An often underlooked PC component is the case fan. Some people think that computer fans, or case fans, are nothing more than accessories that help add to your PC’s aesthetics, but in reality, their function is as important as the GPU or CPU.
In this article, we’ll discuss about the different types of case fans, how to read their specs, and why computer fans can help your PC in more ways than one.
Why Do You Need More Computer Fans?
When your computer is under heavy load, it generates a lot of heat. Certain components such as the GPU (graphics cards) and CPU (central processing unit or processor) will generate more heat than other components, which is why they come with GPU fans and CPU fans respectively.
Within your PC case, proper ventilation is just one piece of the puzzle when it comes to cooling. You need fans to take in cooler air while expelling warm air at the same time. You won’t always have room temperatures within your PC, but what’s important is that the balance between hot air being expelled and cool air being pulled in is maintained.
Having only one case fan installed might not be enough to maintain this balance, especially when the GPU and CPU are working intensively. As a result, these parts may throttle their performance up until both are cooled down to a reasonable level.
This is why you need to have enough intake fans and exhaust fans to keep your PC as cool as possible even under tremendous loads.
How Do Case Fans Work?
GPU fans and CPU fans only have one purpose, and that’s to expel hot air. Heatsinks found within both the GPU and CPU will transfer heat away from the chips, and their respective fans will suck out the warm air from the heatsink.
Both GPU fans and CPU fans are incapable of keeping the entire system unit cool, which is why you rely heavily on case fans.
As the name implies, case fans are attached to the PC case and they are responsible for managing airflow inside your PC. Depending on your PC case, you’ll most likely have at least one intake fan and at least one exhaust fan that comes with the casing. Some cases will have more than one intake fan or one exhaust fan, so you don’t have to worry about adding more fans.
Laptops come with at least one fan, which is just the intake fan. Hot air generated by the CPU or GPU within a laptop goes out through heating vents. You can supplement this singular case fan installed with a laptop cooler.
All case fans installed within a system unit can also be controlled by a third-party fan controller. This allows you to get the most out of your fans with a single push of a button.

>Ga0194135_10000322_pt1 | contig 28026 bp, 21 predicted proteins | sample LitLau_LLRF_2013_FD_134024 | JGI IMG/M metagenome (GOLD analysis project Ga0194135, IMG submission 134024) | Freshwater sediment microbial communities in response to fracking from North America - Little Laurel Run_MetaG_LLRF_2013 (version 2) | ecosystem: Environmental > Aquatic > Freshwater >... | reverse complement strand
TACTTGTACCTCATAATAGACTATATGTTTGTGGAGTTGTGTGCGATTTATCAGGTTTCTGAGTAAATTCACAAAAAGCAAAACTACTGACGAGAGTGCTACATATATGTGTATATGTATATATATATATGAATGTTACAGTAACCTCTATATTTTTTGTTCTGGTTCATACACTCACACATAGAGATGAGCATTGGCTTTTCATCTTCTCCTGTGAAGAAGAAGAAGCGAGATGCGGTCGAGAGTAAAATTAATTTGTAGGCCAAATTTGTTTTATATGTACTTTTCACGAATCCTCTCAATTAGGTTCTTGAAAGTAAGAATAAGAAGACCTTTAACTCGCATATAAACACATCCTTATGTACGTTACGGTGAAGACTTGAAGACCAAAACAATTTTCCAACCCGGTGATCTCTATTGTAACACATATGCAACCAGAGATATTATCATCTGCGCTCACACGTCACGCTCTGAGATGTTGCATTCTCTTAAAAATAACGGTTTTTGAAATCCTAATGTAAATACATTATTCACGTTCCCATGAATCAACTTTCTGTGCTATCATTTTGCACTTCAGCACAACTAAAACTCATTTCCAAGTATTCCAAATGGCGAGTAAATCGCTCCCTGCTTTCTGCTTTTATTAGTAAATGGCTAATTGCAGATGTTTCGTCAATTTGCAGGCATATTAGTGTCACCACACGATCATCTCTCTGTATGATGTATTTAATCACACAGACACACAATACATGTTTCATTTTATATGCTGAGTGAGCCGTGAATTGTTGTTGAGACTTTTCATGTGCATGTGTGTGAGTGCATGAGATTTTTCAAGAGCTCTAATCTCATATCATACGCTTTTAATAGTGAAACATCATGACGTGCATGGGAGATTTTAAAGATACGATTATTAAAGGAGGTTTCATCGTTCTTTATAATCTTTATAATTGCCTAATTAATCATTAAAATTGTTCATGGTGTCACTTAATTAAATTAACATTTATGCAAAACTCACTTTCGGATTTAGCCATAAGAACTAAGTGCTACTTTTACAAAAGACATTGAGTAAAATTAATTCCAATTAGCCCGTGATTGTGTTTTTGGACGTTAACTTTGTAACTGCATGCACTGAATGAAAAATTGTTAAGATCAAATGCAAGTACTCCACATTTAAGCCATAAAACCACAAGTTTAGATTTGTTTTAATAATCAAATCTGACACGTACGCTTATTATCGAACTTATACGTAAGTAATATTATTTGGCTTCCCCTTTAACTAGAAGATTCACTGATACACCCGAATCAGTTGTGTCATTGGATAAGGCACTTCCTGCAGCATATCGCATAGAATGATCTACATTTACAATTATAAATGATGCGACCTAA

How Do You Read Case Fan Specifications?
Most computer fans, if not all, will share the same specifications as case fans. If you’re thinking about replacing your case’s default fans, you might want to pick up a couple of terminologies below:
Airflow and Static Pressure Optimization
Your fan’s performance is determined by two metrics, namely static pressure and airflow. The latter measures the amount of air moved by a fan at any given time and is expressed in CFM or cubic feet per minute.
Higher airflow means it can move great volumes of air, which positively affects cooling performance as a whole. High airflow fans are meant for exhausting or expelling hot air out of the PC case.
But higher airflow doesn’t necessarily mean it’s better for intake as well. Your PC’s radiator will sacrifice airflow speed to make room for higher static pressure to push air through the fan. This is made possible with the fans’ special blade designs and geometries. Static pressure is measured in Pascals (pa) or millimeters of water (mm H2O). Much like airflow, the higher the static pressure, the better it is at pushing air into the system. This is why static pressure fans are used for intake fans.
To sum it up, you want higher airflow rate for exhaust fans and higher static pressure for intake fans.
Fan size is expressed or measured in millimeters, which is the measure of the diameter of the fan blades or the length of the frame. The fan size will affect the amount of air pushed through the fan.
Generally, the amount of air being pushed by a fan is affected by two factors, namely how fast they spin and the blade’s surface area. Larger fans by default can generate more airflow due to greater surface area, but the additional weight that comes with the size might slow down its aerodynamics. This results in greater power consumption. To control power consumption, larger fans will spin slower than smaller fans but the amount of airflow they generate will more or less be the same.
A lot of PC case fans are built to draw in maximum power, regardless of their size, so the total wattage will always be constant.
Long story short, a 200mm fan that has a max RPM of 800 will have the same airflow as a 120mm fan operating at 2000 RPM. Larger fans are also quieter than their smaller counterparts.
Like fan sizing, fan thickness is measured in millimeters and is the second number represented along with the fan size. Fan thickness ranges from 10mm to 40mm.
But for some odd reason, thicker fans will have more airflow compared to a thinner fan of the same size. This is because thicker fans have blades with a steeper angle of attack than a thinner fan would have, allowing them to scoop up more air per spin.